Did we have a good day? We most certainly did!
Now read on …
The sun shone, the geraniums opened their petals in glorious pink profusion, Covid restrictions were a thing of the past, and Folk at the Boat gloriously resumed its rightful place in the calendar, on the second Saturday in June.
We had waited three years to enjoy this day as it should be enjoyed. Last year’s Covid 19-safe event had some first-rate acts, but still felt restricted and somewhat stressful, despite our being thankful, in the circumstances, to have an event at all.
This day was a treat. It opened at 12.30 with over an hour of joyous dancing from four energetic morris sides. In complete contrast, the Hara Belly Dance troupe brought a very different energy, all sinuous grace and elegance in their billowing long skirts. Even when they were brandishing scimitars, these dancers moved with queenly femininity.
The afternoon and early evening brimmed with musical talent. Sea shanties were well represented in the completely contrasting styles of Salt Water and Beer, a more traditional shanty crew, and Essex-based duo Freddie’s Barnet, who gave the traditional songs a humorous modern twist and added topical compositions of their own. After the cut-glass harmonies of The VIPs – even more popular than last year on their return – Carys performed a blinding set, solo (except when she wasn’t).
To put the audience into full-on listening mode, professional storyteller Justine de Mierre compelled with her crackling, atmospheric, performing style. Every table was hanging onto her every word. Nobody wanted so much as to scratch an itch while she was speaking, and all eyes were on her throughout.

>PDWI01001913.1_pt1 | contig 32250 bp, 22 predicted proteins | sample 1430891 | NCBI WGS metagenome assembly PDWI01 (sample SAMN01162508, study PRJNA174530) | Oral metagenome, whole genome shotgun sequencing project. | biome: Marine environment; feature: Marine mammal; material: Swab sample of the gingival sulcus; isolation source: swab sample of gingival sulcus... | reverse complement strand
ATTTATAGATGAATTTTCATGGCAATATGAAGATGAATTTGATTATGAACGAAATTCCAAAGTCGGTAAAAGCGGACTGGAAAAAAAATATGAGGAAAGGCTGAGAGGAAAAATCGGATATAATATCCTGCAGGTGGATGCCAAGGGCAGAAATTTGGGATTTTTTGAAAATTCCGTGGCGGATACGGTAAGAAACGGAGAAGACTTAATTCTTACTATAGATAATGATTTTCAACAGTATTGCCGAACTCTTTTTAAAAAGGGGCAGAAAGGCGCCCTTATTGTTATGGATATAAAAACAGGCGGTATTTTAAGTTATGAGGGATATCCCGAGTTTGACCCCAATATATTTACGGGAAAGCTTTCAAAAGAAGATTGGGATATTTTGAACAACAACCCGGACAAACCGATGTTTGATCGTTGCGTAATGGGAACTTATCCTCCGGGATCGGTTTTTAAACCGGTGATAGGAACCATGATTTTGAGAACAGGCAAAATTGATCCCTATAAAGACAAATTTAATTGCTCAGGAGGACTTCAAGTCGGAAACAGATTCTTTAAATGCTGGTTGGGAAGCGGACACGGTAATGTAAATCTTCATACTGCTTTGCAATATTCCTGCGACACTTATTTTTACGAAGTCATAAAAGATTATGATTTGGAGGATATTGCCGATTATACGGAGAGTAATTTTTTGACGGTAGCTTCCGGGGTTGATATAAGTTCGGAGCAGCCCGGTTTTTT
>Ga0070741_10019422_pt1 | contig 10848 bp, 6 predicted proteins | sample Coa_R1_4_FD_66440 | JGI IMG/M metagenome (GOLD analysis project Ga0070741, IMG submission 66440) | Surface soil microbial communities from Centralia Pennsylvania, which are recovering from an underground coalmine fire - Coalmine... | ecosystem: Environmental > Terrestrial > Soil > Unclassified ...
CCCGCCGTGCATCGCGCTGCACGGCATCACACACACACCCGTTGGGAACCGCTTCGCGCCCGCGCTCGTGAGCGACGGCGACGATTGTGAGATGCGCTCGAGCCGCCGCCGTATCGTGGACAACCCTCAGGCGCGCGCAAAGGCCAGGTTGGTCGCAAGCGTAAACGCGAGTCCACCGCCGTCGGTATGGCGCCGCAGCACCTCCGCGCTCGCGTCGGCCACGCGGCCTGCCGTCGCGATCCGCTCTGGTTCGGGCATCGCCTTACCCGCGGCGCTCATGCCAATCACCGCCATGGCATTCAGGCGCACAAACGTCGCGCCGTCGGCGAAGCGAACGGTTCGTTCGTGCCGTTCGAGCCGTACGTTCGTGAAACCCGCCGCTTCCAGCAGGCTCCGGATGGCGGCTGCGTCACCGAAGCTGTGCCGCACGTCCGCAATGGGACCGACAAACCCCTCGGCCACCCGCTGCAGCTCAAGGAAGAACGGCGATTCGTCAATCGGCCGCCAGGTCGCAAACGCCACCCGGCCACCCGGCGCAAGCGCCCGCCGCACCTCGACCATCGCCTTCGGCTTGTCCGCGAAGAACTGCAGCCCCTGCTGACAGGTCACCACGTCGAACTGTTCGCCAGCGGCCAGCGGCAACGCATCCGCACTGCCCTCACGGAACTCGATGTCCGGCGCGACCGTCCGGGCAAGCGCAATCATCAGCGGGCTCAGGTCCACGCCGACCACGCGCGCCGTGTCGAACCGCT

The apex of the day was Gerry Colvin, a great Steamboat favourite, with two members of his current band. It was as well that we had had practice listening, because Gerry’s songs have words set into them like jewels in a necklace. Not one should be missed. He, too, is a teller of tales. From the deeply personal references in “When the Light Switch can’t be Found” to the (completely invented) legend of the ghosts of the Black Lion Hotel in “The Tragical Conceit of Captains Millbank and Cat” – better known to fans as “Cutlass Cat” – the audience was with him. Accompanied by the guitar work of Lyndon Webb and the accordion of Trish Power, these songs really live.
The day was over far too soon. A rosy June sunset and a busy merch desk both attested to the contentment of the crowd who had stayed all day to be thoroughly entertained.
… so now you know. Thanks to Mim for the write-up.